The R Word

February’s a short month, but I feel like each month could always be shorter. Now that I’ve posted up the result post for challenge #2, my eyes are on March. As a heads-up, it’s just as much about reading as it is about writing.

In many respects, each of the challenges I’m working on are little steps in the direction I think I need to be in, and one of the things that I really need to do more of, is read.

My appetite for reading was a lot bigger when I was younger. I don’t mean a mere few years ago, but when I was kid. I read a lot, and could easily go through a book in a day, where now I’m lucky if I can read through a book cover without getting distracted. I just don’t read as much as I ought to.

I wish it was because of bad writing. I can pinpoint to a few books that killed my urge to read as much as I had been, because I just found them to be horrible messes – the worst of them also butchered one of my favourite settings to the point that I’d hesitate before getting any book set during the spanish conquest of South America. No, it wasn’t everyone’s go-to example of bad writing. Either of them. Long before horrible teen vampires and their alternate incarnations flooded the world, other bad writing existed, and will continue to exist once this current nightmare is over.

I want to say it was easier when I was younger. I know there was more free time when I didn’t have a full-time job, but lots of people find the time to read. I could obviously read more, though I realised some time ago that there isn’t time enough to do everything I want in life. You can’t read every book, watch every movie, meet every person, or see every inch of the world. I said something along those lines in the previous post, about the stories I could write and such.

In those early years, I also had more enthusiasm for reading. It was still new to me. There was still so many words unknown to me, that I wanted to know the meaning of. I still wrote, and can remember that around age 7 or 8, I wrote a four-page story in class, and turned it into a 26 page story for fun. That would be the Ghostbuster’s fanfic I mentioned in an entirely different post. I wanted to tell my own stories from about the time I learned that stories could be told.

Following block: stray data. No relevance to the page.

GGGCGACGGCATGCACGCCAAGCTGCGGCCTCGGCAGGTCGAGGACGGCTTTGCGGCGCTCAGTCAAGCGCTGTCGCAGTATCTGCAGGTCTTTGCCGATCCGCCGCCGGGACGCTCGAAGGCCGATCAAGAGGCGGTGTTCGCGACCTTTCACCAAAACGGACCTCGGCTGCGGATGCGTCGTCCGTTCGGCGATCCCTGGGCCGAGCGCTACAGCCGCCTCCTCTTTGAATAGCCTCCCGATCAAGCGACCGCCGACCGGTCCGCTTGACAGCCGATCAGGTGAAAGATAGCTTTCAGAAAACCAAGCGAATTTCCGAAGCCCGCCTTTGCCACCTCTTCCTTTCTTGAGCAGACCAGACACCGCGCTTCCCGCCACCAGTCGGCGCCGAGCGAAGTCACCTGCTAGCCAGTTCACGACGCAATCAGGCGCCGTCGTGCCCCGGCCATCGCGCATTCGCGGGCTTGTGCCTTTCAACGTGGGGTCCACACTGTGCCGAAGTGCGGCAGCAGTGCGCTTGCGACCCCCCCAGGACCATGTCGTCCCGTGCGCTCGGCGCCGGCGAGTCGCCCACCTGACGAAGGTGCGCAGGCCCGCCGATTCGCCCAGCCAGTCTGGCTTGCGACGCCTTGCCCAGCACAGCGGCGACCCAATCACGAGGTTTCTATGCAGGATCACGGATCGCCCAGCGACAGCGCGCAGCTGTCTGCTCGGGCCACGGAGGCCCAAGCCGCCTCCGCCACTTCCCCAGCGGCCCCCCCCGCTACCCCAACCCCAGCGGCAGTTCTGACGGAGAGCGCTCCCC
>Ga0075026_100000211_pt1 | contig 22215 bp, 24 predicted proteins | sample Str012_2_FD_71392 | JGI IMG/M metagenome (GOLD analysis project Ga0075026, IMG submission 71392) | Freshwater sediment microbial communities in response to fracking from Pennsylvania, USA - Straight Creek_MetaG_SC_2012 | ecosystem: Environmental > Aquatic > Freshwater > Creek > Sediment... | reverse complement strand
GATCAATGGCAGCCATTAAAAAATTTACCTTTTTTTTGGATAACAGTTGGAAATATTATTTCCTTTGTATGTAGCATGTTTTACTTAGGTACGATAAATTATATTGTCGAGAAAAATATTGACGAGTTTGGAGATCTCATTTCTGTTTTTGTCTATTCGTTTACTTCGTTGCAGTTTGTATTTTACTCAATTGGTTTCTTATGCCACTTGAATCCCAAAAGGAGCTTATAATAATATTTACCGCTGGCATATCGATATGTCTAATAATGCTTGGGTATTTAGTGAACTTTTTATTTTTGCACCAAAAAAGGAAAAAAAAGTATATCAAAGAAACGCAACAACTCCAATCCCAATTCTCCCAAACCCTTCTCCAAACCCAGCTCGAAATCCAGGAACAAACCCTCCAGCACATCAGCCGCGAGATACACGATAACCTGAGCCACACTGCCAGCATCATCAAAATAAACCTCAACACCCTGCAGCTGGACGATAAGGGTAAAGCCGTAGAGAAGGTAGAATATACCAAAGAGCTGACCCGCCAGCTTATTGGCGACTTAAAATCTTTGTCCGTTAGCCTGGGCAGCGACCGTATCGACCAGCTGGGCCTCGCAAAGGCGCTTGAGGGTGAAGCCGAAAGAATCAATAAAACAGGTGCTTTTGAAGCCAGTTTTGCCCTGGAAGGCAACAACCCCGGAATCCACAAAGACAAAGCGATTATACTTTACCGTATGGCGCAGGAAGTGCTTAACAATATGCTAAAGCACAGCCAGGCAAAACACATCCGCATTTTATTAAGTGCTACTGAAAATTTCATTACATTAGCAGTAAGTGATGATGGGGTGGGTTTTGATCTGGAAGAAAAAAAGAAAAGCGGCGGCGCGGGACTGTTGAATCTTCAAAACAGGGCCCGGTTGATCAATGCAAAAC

At that time, the best way to learn how to write stories, was to read them.

We had a lot of books at home. They were old fabric-covered books, coming in a huge variety of either green or blue. Some classics, and a bunch of other old ones. I know I had Finding Captain Nemo (20,000 Leagues to you humourless bastards), Journey to the Centre of the Earth, The Invisible Man, and The Time Machine. I might have even borrowed books from my Pop, but in the long run, it was the library that gave me access to most books – first the one at school, then the local council one.

Lloyd Alexander’s Chronicles of Prydain, and The Hitchhiker’s Guide to the Galaxy are there in my memory, as well as a few other… bits. Everyone had Roahl Dahl books, and I know The Jungle Book fits in there somewhere too. Over the years, there were a lot more other classics that stood out, The Iliad, One Thousand and One Nights, and even non-fiction in the form of Emerson’s essays. Going forward, there were a huge number of others – a bunch of science fiction, and… there’s honestly no point me carrying on about the books that I’ve read, or the influence they had. The point of this was that I need to read more than I currently do, not say “Oh, but I used to read a lot, so I should be exempt!”

So, in March, I’ve set a really mediocre goal of reading a book. I haven’t chosen what the book will be yet, but it’ll be something at home – the real push on  that is that I (and anyone else doing the challenge) then needs to write a writerly review of it. It’s not just about the reading, but actually doing it consciously. I hope to still be entertained, but I’ll be trying to read it as a writer.

Considering that’s the whole goal of the challenge, I should elaborate. I’ll read, but also look at how sentences are constructed, how themes are reflected – the old high school book review approach. Take a look at each character, decide what I think works about them, but also what doesn’t. How the setting feels, what details I’ve ‘imagined’ are part of it, and well, all that sort of stuff. It could get long, and at the moment, I’m leaning toward either fantasy or scifi, mostly because it’s the sort of thing I prefer to write.

I suppose that’s the rub with writing – time gets so short, that reading for fun is often a luxury.

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